Andy Allen: I 'died' three times on the way to hospital - medics said mine were the worst injuries they'd ever had a soldier recover from
The most personal and probing interviews: Andy Allen on the heartache of losing his brother in a car crash... and why he doesn't regret his assault conviction
Q. You're married to teaching assistant Natalie (29), with whom you have two children, Carter (8) and Chloe (5). Where and when did you tie the knot?
A. We dated when we were 12 or 13 - too young to know what love was - and then we grew apart.
But we got back together about 10 months before I went to Afghanistan. It was the first time I'd seen Natalie since we were kids and it was love at first sight all over again.
Our wedding was on October 17 2009 in John White Memorial Congregational Church. We had our reception in the Park Avenue Hotel in east Belfast.
Q. You grew up in the Knocknagoney area before moving to the Albertbridge Road. What do you remember about growing up in east Belfast?
A. I was a normal young lad. I loved football, still do. My mum always went out of her way to ensure that we had the happiest childhood that we possibly could.
Q. Can you tell us a little more about your siblings? Do you come from a close family?
A. My 30-year-old sister Paula is a stay-at-home mum-of-five. Christopher is 27 and has just left the Army and Daniel, a product supplier, is 21.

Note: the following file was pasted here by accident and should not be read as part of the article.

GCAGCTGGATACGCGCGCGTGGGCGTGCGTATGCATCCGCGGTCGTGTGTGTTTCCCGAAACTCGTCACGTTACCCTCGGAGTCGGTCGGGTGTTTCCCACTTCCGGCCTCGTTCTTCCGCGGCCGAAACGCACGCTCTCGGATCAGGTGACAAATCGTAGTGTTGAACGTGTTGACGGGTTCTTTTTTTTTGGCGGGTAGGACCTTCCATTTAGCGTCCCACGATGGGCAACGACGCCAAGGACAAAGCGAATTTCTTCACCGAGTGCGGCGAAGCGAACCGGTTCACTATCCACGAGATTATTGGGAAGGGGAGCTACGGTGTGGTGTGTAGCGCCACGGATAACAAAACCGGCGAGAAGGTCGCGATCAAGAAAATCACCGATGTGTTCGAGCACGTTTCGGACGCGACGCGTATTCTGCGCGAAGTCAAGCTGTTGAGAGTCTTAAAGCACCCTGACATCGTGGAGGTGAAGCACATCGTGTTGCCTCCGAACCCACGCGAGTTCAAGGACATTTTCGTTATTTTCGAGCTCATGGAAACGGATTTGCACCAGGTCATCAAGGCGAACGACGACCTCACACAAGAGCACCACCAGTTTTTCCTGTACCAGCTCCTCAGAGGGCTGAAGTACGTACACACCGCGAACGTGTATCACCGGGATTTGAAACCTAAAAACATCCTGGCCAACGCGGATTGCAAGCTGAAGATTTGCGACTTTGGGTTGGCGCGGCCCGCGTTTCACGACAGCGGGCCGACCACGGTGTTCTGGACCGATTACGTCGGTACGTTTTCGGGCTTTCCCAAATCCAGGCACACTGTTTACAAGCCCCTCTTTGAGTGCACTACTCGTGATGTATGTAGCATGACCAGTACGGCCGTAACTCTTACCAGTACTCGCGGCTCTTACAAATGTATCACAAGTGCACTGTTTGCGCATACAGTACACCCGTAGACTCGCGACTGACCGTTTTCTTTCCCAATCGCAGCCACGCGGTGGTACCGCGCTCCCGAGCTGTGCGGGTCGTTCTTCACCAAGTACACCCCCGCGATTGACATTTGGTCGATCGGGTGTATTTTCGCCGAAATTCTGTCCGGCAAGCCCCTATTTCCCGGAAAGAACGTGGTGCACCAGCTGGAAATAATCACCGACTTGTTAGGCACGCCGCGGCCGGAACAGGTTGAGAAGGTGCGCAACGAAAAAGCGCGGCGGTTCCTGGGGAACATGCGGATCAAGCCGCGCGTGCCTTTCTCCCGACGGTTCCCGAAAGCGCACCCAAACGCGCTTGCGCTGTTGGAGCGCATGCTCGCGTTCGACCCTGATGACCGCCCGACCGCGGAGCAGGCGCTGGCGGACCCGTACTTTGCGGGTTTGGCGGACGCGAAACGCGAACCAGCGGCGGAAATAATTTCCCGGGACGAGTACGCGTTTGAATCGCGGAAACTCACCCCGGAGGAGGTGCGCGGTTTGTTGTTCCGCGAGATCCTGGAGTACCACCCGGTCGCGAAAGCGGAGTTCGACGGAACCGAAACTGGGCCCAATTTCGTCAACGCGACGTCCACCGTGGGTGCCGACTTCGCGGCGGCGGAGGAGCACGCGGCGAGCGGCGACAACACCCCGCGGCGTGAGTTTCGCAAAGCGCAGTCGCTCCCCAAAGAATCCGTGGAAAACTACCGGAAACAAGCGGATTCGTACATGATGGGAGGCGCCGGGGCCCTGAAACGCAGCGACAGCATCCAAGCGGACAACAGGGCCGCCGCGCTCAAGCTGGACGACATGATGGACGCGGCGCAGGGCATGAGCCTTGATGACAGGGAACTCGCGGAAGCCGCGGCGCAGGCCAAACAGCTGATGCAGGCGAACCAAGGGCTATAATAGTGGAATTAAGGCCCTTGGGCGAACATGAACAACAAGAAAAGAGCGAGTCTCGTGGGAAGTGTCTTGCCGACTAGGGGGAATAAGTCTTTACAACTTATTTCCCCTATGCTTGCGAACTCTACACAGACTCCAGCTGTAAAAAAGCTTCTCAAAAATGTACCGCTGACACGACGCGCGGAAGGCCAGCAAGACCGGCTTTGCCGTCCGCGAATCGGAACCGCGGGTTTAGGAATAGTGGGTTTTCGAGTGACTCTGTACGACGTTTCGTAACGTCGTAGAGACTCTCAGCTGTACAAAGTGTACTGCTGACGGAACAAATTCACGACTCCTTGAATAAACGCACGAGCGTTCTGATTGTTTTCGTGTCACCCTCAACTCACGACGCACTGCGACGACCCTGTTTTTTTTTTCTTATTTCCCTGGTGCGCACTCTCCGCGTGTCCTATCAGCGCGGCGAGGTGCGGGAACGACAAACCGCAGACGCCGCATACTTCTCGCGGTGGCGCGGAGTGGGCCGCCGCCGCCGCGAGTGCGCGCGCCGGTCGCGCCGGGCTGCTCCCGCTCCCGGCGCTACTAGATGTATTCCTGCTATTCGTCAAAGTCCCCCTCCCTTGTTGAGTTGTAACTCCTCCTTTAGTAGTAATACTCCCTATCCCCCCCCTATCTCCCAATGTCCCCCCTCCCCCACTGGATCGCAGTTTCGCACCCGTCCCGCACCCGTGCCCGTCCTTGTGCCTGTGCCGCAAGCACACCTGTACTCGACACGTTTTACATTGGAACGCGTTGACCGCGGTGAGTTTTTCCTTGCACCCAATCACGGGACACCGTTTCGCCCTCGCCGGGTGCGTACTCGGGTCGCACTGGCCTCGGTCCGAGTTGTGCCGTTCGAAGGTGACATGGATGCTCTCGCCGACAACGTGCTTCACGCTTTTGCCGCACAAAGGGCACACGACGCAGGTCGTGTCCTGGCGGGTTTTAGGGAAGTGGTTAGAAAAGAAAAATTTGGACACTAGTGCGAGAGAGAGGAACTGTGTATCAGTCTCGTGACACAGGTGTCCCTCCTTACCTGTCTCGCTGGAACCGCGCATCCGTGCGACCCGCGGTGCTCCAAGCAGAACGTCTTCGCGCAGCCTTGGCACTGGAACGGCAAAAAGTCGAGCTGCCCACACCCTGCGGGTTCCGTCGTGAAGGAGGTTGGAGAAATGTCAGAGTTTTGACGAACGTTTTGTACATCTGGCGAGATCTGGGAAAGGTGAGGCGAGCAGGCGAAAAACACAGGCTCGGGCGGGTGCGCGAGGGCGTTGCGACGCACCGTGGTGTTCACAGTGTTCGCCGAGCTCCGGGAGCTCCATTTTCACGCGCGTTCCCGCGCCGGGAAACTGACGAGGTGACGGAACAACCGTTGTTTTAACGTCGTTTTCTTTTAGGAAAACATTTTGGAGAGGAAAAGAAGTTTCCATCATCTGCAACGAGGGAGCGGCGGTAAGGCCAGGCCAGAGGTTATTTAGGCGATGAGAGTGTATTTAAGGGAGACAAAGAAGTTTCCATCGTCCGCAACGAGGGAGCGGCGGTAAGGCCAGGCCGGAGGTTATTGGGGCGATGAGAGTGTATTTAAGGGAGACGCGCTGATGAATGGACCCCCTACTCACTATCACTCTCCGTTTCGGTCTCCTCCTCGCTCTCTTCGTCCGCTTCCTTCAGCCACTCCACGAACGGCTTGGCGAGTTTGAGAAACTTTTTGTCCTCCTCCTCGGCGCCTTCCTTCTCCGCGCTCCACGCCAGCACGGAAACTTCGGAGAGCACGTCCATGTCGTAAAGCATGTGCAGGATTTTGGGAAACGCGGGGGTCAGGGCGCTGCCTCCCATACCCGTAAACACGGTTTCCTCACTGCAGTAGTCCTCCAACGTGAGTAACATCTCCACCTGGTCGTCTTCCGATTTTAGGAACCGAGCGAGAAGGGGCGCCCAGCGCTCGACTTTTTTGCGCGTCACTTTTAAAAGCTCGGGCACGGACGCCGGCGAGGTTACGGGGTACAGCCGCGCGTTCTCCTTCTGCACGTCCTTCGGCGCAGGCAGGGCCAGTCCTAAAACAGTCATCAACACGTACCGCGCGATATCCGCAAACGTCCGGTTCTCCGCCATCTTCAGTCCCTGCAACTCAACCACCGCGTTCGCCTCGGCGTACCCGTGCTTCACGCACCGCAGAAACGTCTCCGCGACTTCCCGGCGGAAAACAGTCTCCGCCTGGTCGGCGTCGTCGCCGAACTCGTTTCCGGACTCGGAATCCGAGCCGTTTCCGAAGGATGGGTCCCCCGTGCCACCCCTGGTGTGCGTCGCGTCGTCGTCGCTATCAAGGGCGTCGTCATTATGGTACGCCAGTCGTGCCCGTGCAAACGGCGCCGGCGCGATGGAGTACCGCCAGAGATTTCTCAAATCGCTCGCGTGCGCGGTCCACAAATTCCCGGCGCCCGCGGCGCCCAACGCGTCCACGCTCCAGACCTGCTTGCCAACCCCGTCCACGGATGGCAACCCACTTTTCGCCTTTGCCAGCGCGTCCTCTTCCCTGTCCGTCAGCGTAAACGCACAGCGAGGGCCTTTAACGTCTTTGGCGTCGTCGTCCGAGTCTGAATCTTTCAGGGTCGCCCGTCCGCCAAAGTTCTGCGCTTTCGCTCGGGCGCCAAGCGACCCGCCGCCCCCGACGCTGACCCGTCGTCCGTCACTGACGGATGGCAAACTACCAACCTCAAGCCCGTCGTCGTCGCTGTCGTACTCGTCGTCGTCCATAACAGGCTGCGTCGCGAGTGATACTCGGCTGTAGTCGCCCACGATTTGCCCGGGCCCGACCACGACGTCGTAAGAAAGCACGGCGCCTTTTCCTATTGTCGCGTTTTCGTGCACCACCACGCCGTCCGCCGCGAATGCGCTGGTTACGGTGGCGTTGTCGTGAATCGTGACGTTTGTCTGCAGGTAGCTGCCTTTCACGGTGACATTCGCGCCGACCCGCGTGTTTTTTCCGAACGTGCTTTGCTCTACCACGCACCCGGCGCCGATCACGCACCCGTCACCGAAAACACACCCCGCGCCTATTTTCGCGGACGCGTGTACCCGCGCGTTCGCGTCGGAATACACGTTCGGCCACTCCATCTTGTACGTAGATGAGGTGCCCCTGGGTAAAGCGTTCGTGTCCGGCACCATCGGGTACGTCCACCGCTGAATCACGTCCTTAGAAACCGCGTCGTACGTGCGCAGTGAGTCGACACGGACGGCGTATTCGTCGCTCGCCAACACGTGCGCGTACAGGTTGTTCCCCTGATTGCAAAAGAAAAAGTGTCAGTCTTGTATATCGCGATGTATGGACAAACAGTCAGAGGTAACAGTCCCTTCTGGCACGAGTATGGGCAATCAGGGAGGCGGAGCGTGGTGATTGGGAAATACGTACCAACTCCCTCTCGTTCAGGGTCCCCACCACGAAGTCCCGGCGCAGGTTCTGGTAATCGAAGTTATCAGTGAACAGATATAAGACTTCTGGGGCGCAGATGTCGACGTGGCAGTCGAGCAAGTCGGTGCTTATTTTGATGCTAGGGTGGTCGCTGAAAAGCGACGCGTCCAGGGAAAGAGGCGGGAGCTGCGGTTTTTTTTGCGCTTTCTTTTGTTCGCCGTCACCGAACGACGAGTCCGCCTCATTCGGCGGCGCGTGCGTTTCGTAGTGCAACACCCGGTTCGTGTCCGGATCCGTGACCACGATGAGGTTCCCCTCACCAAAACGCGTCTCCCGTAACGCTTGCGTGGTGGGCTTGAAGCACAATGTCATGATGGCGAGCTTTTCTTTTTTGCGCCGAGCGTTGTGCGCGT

I lost my big brother Stephen in a car accident on August 4 2001 when he was 17. He was out with a friend, they were driving home and the car hit a kerb.
We were incredibly young. I didn't fully understand it for a while; the closest person to me was gone.
It was devastating being told we'd never see our brother again. There's not a day goes past that I don't wish he was here.
Q. Your parents Linda (a kitchen assistant who's in her 50s) and Joseph (a labourer) split up when you were a toddler, although you stayed close to your father until he died in 2007 in his late 40s. Was that a particularly difficult time in your life?
A. No one wants to lose loved ones, but Dad had suffered a number of strokes and he didn't have a great quality of life. His speech had been affected, he had difficulty walking and the left side of his body was also paralysed. It was very hard watching him go through that.
Q. Did your mum meet anyone else? Is she proud of your achievements?
A. She has been with my step-dad James, a shipyard worker, for more than 20 years now. Him and I get on well. Obviously it was a difficult balancing act initially, but he has supported us as best he can.